One of the advantages of this treatment is that it is thought to be very environmentally benign, although as long as the closed-loop system remains closed, there should be no impact on the environment.

Monitoring Closed-Loop Cooling Water

Key to keeping your closed-loop system functioning properly is regular monitoring. Whatever the active agent is in your treatment (nitrite, molybdate, or polymer) the concentration must be regularly monitored. Generally, weekly testing is sufficient unless the levels of the treatment are dropping. (You won’t know that if you are not monitoring regularly.) Because the carbon steel and copper corrosion treatment are typically blended into one product, low levels of treatment may affect more than just the carbon steel piping.

The pH of the water should also be tested regularly. Considering the amount of pH buffering in chemical treatment, the pH of the water should be rock solid. Drops in pH may indicate bacterial contamination, particularly with the nitrite-based treatments. Another thing that can drop the pH is leaks in the system, which bring in fresh demineralized water makeup.

Be on the lookout for other signs of bacterial contamination, such as slimy growth in any sightglass or flow indicators, or septic smells when the sample is collected. Plate and frame heat exchangers have a very large surface and small spacing for heat exchange between the plates. Bacterial contamination can not only seriously affect heat transfer, but it also can cause pinhole leaks in the stainless steel plates. Depending on the pressure of the closed-loop versus open-loop system at this point, the bearing cooling water may leak out, or the open cooling water may leak in.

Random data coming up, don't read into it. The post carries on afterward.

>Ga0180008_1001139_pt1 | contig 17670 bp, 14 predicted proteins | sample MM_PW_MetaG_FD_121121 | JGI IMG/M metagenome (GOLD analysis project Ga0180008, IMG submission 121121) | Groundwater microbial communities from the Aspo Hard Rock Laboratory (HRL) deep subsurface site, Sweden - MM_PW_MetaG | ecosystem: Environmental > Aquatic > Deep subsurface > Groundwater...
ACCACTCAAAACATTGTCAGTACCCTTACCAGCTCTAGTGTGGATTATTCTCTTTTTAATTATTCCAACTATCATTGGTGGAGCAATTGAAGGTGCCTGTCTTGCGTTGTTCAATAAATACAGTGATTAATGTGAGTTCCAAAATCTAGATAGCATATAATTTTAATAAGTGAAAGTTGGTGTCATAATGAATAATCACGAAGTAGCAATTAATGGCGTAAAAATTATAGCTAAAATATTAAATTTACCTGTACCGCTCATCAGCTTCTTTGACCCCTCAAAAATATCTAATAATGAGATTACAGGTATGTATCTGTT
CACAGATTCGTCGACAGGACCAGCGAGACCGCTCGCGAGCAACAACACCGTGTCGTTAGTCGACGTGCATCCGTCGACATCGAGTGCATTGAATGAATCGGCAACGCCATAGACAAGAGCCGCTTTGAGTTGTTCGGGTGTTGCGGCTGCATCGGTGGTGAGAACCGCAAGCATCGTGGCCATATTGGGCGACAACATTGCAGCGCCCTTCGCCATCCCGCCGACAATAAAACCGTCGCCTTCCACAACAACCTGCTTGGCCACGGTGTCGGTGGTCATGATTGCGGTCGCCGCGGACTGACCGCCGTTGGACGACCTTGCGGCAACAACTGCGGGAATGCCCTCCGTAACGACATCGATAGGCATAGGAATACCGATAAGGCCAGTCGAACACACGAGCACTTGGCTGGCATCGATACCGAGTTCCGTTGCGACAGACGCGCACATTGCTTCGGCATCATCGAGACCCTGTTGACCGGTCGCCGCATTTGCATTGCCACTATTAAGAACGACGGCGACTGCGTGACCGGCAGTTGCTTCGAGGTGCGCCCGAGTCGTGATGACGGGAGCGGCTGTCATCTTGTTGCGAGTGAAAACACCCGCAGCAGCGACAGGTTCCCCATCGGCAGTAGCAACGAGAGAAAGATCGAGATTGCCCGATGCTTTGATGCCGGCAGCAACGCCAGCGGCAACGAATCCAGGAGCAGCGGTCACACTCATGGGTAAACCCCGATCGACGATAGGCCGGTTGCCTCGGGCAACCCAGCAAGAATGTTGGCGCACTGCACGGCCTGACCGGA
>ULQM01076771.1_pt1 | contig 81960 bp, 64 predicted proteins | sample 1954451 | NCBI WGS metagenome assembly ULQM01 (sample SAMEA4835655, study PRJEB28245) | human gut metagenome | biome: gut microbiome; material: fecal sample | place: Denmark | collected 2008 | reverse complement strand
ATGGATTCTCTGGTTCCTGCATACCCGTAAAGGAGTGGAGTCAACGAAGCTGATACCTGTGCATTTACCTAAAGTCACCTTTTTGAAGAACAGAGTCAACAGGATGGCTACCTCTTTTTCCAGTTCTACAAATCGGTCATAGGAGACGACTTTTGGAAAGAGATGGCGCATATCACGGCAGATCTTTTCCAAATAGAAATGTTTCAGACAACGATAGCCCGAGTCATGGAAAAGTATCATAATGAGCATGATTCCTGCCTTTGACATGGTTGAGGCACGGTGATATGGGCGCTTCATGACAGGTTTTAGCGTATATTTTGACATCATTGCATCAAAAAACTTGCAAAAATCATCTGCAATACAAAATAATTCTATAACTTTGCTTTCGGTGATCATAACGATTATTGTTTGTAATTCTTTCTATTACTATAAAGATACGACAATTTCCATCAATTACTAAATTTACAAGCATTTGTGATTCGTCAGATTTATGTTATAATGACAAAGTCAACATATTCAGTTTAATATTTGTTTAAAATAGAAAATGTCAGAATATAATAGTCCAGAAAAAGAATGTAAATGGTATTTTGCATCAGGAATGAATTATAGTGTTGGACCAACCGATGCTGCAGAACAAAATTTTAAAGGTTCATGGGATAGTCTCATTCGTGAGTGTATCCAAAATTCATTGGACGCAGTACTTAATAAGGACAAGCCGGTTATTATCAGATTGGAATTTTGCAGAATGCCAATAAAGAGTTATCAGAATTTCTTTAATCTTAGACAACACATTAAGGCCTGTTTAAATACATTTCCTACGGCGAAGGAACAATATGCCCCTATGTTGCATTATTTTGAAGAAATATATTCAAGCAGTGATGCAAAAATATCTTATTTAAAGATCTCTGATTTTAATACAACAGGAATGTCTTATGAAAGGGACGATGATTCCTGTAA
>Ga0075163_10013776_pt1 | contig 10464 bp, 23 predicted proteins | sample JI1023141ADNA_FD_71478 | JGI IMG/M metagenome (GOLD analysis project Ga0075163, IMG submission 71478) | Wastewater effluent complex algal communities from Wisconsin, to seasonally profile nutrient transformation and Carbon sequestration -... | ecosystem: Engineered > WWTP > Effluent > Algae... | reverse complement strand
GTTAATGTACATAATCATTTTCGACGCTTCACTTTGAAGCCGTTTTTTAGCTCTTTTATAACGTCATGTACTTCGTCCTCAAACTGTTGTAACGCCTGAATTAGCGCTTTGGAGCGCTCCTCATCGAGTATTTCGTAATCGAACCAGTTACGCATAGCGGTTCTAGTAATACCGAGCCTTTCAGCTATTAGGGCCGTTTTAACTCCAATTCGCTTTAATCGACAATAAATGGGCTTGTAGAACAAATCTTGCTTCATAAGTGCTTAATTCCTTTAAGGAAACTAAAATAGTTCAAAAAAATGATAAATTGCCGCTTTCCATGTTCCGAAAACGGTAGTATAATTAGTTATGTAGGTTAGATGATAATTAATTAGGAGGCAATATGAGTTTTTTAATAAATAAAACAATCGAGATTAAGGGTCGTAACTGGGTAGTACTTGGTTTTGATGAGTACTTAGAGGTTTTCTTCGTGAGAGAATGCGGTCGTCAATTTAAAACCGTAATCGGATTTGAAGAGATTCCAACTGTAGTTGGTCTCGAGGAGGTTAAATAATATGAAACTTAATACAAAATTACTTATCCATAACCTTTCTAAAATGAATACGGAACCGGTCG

Remember that it is much easier to prevent bacterial contamination than it is to try to recover from a system that is severely contaminated.

Stator Cooling Water Systems

The stator cooling water system is a very special closed loop for a couple of reasons. First, it protects one of the most critical pieces of equipment—the generator. There is only one metal of concern in this system: copper. And this system must remain very clean, even pristine. Small temperature increases in stator cooling bars can restrict load on or even shut down the generator. Therefore, this system requires special understanding, attention, and monitoring

■ A head tank containing the deionized water that provides suction to the pumps

■ Circulating pumps

■ Heat exchanger

■ Filters (cartridge filters, mesh strainers, or both)

■ Mixed-bed deionizer

■ Monitoring for flow, temperature, conductivity, dissolved oxygen, and, in some cases, pH

There are often two deionizer vessels and two sets of filters to allow one to be valved out to replace the filter cartridge or for replacement of the mixed-bed resins.

The cooling loop removes heat from the stator bars and conveys it away through heat exchangers. The water is continuously passed through a mixed-bed polisher that removes any soluble ionic contaminants that enter the water. These impurities are generally dissolved carbon dioxide and ionized (dissolved) copper corrosion products.

The ion exchange resins may also trap fine particles of copper oxides, though this is better done by the cartridge filters. The ion exchange resin can become exhausted over time (as indicated by increasing conductivity). But it is more common for differential pressure across the resin bed (caused by the collection of corrosion products in the resins) to require the resins to be replaced.